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Investing: Diversification or concentration? - Views on News from Equitymaster
 
 
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  • Aug 3, 2006

    Investing: Diversification or concentration?

    The stock markets continue to witness significant levels of volatility with each passing day. Mixed views are being heard on the street, with some believing that the BSE-Sensex will go all the way down to 7,000! Others are saying that it will trade 'range-bound' (although a 'range' may even be between 7,000 and 15,000!), while yet another camp believes that come Diwali, or some other festive season, it will break its 'resistance levels' and cross 15,000!

    Well, we would like to refrain here from giving any view on index levels, as we do not attempt to predict the same. Our focus is more on stock-specific recommendations that have the potential to outperform the benchmark index over the long-term. However, this is not the focus of this write-up. We elaborate here, the pros and cons of 'diversification', one of the ways to minimise portfolio risks.

    The case for diversification...
    The basic logic for diversifying one's portfolio is, "Do not put all your eggs in one basket." This theory has a solid foundation behind it. For example, if an investor decides to invest only in steel stocks, he or she is putting himself/herself at risk at times when the steel cycle starts to turn down. Now, keeping track of such trends is no easy task, and even the most seasoned of industry veterans have got it wrong occasionally. Thus, there is a case to invest in stocks across sectors, so that in case of a downturn in any one sector, the performance of stocks from other sectors would make up for the losses suffered in that sector.

    Let us understand the basic rationale for diversification. It is to reduce risk. Now, there are 2 types of risks - systemic and unsystemic. Systemic risk is that which impacts all sectors and companies, and, thus, cannot be diversified. Examples of such risks include events such as 9/11, an attack on an important crude pipeline, changes in political leadership, geopolitical risks (North Korea nuclear programme, the Israel-Lebanon conflict) and government policies. On the other hand, unsystemic risk is a risk that is specific to a particular company, such as a strike by factory workers for Hero Honda, or a fire at Bombay High for ONGC.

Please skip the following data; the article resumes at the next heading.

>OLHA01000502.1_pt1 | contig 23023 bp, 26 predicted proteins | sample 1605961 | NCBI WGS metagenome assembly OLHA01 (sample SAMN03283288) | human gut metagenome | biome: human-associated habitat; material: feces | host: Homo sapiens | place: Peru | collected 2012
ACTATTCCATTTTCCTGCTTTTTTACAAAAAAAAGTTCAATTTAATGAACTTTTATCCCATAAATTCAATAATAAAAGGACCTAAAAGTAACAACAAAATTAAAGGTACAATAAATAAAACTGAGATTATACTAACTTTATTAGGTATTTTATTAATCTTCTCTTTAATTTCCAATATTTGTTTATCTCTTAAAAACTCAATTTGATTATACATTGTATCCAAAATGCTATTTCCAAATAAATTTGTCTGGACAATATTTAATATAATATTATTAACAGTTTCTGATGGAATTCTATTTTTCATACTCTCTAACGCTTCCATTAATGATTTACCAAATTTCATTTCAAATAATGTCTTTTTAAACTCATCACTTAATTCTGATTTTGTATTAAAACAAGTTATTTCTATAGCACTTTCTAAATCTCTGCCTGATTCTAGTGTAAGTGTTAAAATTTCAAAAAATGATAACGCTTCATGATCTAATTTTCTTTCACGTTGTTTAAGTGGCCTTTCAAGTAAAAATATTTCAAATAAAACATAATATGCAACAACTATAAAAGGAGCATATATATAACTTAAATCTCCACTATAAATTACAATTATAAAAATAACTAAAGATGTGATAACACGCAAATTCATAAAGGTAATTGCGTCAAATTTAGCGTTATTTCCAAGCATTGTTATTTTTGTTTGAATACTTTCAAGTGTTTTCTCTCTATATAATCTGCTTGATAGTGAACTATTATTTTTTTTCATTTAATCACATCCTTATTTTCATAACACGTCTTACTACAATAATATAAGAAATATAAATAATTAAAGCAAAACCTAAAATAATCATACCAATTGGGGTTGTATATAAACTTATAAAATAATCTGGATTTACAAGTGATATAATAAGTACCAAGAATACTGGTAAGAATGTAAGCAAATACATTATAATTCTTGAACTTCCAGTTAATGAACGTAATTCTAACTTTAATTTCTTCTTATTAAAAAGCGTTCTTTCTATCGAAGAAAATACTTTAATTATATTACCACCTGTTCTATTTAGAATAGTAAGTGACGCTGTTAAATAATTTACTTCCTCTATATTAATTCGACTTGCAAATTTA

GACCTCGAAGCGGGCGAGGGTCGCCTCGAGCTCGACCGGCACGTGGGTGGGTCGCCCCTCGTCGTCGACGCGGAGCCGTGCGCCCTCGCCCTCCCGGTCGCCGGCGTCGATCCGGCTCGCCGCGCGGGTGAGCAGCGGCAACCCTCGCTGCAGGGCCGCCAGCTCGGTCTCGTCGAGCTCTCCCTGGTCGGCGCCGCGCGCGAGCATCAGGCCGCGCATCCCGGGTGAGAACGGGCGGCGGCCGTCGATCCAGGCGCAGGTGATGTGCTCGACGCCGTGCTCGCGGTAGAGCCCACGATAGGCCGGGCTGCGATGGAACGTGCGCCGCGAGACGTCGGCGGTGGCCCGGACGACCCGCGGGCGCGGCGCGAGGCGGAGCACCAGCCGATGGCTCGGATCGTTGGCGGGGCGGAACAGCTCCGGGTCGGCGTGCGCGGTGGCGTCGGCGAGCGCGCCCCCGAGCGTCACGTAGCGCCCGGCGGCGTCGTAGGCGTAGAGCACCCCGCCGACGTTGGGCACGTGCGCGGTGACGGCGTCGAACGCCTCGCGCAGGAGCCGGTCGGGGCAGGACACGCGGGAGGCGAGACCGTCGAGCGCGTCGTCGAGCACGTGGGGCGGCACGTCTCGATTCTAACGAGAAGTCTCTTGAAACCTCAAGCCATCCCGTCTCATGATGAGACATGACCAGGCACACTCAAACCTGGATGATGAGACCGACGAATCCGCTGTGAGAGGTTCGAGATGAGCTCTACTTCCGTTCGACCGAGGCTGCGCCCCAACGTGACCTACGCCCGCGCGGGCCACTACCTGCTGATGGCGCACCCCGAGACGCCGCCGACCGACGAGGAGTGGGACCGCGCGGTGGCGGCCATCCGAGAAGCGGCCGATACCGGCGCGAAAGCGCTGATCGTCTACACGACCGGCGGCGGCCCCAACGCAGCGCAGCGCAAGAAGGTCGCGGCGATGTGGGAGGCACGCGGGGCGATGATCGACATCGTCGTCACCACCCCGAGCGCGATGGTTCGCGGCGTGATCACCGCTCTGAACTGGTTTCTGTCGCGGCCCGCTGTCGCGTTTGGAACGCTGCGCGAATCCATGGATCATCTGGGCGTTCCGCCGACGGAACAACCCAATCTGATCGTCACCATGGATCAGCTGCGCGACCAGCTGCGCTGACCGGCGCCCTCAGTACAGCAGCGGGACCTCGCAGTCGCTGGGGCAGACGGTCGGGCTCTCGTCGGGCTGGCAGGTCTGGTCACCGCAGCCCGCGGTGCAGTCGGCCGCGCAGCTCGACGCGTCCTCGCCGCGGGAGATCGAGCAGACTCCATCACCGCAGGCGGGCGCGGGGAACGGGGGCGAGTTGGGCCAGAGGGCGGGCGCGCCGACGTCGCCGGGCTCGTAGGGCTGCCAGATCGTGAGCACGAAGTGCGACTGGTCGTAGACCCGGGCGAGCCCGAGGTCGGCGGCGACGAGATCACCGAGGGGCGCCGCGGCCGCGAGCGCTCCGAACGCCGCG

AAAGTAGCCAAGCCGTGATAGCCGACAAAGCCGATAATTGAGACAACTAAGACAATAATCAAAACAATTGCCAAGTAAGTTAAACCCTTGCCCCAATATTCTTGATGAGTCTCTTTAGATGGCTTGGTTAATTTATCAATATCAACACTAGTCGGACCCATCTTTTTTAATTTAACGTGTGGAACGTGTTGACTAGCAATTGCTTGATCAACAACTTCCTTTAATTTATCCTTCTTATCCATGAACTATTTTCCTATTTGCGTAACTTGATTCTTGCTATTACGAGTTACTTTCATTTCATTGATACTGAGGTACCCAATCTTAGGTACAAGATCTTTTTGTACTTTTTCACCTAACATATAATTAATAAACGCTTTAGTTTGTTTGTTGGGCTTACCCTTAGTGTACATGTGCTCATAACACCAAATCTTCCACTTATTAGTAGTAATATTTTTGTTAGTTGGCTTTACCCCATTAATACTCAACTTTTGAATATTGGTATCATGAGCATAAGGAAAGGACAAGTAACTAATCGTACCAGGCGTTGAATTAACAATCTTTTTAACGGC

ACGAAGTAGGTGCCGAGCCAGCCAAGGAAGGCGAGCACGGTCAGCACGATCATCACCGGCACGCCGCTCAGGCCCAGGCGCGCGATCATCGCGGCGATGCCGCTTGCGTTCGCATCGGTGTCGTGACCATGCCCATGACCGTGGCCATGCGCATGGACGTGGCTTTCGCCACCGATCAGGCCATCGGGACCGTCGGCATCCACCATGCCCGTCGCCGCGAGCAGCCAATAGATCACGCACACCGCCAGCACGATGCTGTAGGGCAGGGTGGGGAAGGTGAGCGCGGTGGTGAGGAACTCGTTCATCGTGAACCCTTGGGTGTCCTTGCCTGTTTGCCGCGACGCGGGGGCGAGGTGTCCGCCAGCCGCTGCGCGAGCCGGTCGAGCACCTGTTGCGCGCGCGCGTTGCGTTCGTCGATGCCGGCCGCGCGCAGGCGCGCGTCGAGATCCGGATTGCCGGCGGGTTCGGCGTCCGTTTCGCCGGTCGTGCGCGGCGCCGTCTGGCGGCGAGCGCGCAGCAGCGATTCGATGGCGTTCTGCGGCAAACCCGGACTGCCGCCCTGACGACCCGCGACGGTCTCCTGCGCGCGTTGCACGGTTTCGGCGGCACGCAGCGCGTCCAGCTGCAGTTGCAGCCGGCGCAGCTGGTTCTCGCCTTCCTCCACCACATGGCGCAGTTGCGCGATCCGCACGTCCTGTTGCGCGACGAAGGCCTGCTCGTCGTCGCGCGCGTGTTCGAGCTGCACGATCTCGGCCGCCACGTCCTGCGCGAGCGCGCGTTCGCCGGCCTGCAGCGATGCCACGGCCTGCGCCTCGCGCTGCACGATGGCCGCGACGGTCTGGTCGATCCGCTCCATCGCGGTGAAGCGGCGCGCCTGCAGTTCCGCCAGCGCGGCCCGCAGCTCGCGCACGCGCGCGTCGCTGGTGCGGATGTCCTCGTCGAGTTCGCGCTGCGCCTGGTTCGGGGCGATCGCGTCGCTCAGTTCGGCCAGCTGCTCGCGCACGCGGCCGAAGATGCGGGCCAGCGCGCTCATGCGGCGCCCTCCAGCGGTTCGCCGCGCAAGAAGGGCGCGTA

Therefore, diversification of a stock portfolio serves the purpose of reducing the unsystemic risk of that portfolio. As a result, a major purpose of diversification is 'optimising' returns (as opposed to maximizing returns, which might involve a higher level of risk). One must understand that returns can never be de-linked from risk - they are never mutually exclusive and always co-exist.

    ...and against!
    On the other hand, by not diversifying the stock portfolio, rather concentrating it towards a few stocks, an investor can (still) get higher returns. Of course, as mentioned above, such a strategy would more likely than not involve a higher degree of risk. For example, an investor decides to tilt his or her stock portfolio towards software stocks. Now, while the software sector undoubtedly has strong growth prospects, taking a call on which stock to invest in to outperform the benchmark index is a none-too-easy task for a retail investor, who might not have the time to study the stocks, their business models, management teams and future prospects. Therefore, in order to execute such a focused investment strategy, an investor must have the ability to spot trends in his or her sector of interest, and time it accordingly.

    Conclusion
    We believe that it is not easy to outperform a diversified portfolio on a consistent basis. While in the short-to-medium term, this strategy may work, over a longer period of time, it is unlikely to be successful.

    Of course, the risk profile of the individual also plays a part in deciding the asset allocation. In one's younger years, an investor can afford to take greater risks. Thus, it is more likely that when one is in one's 20s and early 30s, the portfolio will be less diversified, both in terms of sectoral allocation as well as market cap-wise (skewed towards mid-caps, more likely). We believe that over a longer period of time, a diversified stock portfolio can outperform a concentrated one. Of course, if an investor has the wherewithal to outperform a diversified fund by concentrated investing, he or she is welcome to do so. Take your pick!

     

     

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